Recycling medical devices labeled for single use is legal as long as certain Food and Drug Administration guidelines are followed. But the practice, which involves shipping devices to reprocessing facilities to be cleaned, sterilized and tested for reuse, has raised concerns about safety. Medical device makers say their single-use products are just that, and pose a higher risk of failure and harm when recycled. Reprocessing companies, hospital associations and environmental groups counter that the devices they reprocess are as safe as new thanks to modern sterilization methods, cost 40% to 60% less, and can eliminate thousands of tons of waste from landfills.

In January, after reviewing eight years of FDA data, the Government Accountability Office weighed in with a report concluding there is no evidence that reprocessed single-use devices create an elevated health risk for patients. About 100 devices — just 2% of all devices labeled for single use — are now reprocessed.

But while the GAO report tilts the debate strongly in favor of reprocessing and opens the door to more widespread use, device makers are sticking to their guns. They are lobbying in several states for legislation that would require health-care providers to obtain “informed consent” from a patient before using a reprocessed device during a procedure. Utah already has approved liability protections for original equipment makers, and other state bills include measures that would free original manufacturers from liability if a reprocessed device fails and causes injury or death.

Device makers maintain that their products labeled for single use aren’t designed to hold up to harsh sterilization chemicals and processes. Even when the devices are sterilized, blood, tissue or other bodily fluids on porous surfaces and in tiny crevices could allow transmission of viral and bacterial infections, they say. In general, “single-use devices present an increased safety risk to patients because they are designed for optimal performance and safety in a single patient,” says Tara Federici, vice president of technology and regulatory affairs at AdvaMed, a trade group that represents leading device makers.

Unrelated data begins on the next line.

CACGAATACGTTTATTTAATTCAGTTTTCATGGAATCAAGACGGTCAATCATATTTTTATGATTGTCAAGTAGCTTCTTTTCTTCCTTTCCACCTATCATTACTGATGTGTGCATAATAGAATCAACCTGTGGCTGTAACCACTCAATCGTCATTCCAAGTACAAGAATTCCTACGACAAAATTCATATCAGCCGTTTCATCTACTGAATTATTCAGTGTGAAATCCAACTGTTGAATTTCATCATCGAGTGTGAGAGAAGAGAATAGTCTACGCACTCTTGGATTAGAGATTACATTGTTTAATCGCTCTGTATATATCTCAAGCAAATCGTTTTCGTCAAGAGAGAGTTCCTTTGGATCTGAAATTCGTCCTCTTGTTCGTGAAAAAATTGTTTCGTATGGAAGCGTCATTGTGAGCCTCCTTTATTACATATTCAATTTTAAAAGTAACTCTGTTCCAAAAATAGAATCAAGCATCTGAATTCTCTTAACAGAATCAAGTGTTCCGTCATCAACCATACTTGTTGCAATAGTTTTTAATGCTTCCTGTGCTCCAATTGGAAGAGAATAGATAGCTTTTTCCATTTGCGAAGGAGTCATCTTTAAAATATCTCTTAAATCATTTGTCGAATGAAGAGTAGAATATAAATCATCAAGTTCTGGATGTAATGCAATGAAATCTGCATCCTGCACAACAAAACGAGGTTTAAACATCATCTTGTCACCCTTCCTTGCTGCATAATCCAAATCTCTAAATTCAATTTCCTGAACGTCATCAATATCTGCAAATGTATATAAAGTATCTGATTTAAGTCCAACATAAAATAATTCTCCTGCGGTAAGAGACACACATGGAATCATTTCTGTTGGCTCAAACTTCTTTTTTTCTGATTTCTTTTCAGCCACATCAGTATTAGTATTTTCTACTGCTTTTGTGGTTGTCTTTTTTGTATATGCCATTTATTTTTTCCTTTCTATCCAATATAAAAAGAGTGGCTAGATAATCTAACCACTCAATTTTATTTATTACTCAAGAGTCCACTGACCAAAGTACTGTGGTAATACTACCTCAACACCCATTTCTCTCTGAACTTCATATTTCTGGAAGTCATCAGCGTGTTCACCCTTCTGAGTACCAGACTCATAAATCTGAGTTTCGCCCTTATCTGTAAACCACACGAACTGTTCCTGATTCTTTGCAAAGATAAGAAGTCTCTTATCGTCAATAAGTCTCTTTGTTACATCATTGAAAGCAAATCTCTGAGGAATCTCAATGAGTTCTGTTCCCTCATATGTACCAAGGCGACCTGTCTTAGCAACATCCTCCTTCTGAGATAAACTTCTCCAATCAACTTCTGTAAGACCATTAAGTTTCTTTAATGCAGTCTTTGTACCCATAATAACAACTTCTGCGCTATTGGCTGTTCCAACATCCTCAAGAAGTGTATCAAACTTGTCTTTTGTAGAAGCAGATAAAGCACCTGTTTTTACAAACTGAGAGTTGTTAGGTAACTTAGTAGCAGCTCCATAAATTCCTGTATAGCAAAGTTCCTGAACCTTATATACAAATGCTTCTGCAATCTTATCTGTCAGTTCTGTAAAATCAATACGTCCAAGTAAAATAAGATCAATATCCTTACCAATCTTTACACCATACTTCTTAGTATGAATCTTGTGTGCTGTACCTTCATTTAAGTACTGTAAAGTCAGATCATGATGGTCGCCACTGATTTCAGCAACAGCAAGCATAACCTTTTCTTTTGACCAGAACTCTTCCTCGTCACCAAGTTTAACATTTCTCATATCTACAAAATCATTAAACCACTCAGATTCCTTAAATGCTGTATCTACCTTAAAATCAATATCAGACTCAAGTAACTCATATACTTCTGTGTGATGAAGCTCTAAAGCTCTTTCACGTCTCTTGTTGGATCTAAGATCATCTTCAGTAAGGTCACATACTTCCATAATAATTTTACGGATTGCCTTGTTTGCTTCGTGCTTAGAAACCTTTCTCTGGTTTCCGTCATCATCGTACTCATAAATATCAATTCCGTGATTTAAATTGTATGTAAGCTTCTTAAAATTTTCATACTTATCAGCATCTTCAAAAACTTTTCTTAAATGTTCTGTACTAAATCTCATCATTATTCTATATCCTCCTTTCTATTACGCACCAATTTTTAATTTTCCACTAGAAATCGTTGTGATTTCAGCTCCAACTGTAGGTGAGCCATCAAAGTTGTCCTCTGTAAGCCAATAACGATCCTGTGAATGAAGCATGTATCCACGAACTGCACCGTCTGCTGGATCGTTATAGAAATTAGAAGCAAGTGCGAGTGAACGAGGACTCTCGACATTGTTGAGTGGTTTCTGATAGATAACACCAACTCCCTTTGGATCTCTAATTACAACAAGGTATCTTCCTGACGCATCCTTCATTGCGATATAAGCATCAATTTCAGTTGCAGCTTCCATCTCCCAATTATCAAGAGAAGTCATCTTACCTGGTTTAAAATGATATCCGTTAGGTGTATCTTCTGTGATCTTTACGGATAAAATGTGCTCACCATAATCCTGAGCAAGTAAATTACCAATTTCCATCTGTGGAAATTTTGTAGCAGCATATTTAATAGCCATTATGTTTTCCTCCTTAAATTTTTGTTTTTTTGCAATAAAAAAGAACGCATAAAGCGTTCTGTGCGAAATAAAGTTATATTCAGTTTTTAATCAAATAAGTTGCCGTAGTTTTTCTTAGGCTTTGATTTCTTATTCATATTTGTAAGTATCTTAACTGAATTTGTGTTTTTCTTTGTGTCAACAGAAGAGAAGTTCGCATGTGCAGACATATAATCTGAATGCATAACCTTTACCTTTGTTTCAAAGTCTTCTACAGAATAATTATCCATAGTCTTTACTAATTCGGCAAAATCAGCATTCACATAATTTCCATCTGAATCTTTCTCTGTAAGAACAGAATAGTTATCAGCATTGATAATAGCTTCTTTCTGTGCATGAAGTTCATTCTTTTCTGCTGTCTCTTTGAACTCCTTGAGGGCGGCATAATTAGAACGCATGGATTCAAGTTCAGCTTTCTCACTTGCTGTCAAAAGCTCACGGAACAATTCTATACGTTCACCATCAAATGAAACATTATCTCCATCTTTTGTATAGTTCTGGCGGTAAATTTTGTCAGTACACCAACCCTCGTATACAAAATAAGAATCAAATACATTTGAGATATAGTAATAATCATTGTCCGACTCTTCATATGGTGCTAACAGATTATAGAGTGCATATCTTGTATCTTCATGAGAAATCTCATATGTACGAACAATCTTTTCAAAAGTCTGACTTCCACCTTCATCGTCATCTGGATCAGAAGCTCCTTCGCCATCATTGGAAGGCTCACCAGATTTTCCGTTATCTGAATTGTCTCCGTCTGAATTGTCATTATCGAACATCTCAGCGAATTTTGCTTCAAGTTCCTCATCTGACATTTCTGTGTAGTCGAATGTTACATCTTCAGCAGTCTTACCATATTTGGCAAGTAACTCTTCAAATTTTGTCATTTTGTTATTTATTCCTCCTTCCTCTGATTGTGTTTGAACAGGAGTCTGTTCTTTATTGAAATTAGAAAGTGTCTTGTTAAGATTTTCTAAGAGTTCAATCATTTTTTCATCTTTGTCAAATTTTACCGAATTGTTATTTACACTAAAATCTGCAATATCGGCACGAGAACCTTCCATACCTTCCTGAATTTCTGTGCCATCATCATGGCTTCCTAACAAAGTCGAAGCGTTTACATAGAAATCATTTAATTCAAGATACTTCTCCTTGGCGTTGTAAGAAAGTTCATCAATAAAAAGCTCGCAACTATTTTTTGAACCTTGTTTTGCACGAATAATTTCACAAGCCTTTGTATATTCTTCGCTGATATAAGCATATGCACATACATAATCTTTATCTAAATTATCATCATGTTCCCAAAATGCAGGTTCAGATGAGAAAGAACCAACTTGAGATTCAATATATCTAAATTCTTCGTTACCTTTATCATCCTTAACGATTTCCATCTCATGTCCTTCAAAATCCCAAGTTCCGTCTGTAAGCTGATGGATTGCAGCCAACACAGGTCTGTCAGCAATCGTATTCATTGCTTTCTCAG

For example, heart stabilizers, the devices used to position a beating heart during surgery, have hollow tubes and other parts that device manufacturers say could harbor blood and tissue and become weakened during reprocessing in ways that might not be evident during inspection. A study by the University of Minnesota of stabilizers made by Medtronic Inc. found that while new devices showed little or no manufacturing debris, a majority of reprocessed devices had corroded parts and traces of human hair and protein, bringing into question the effectiveness of the reprocessing efforts.

Last year, the FDA began requiring that reprocessed heart stabilizers undergo more rigorous premarket clearance reviews, and a Medtronic spokesman says the company plans to repeat the tests to see if the more stringent requirements improve performance. Until then, he says, the company stands by its position that the devices can’t safely be reprocessed.

The Association of Medical Device Reprocessors, a trade group whose members reprocess the majority of devices, counters that it recycles only products made from rigid, hard metals or durable polymers and plastics that can safely be reused between two and five times, depending on the device. The group has petitioned the FDA to require new heart stabilizers to undergo the same premarket review as reprocessed ones, because the device itself is high-risk. Since 2001, the group notes, there have been 73 adverse events reported to the FDA involving devices used to stabilize the heart, including incidents in which pieces have broken off and fallen into the chest cavity.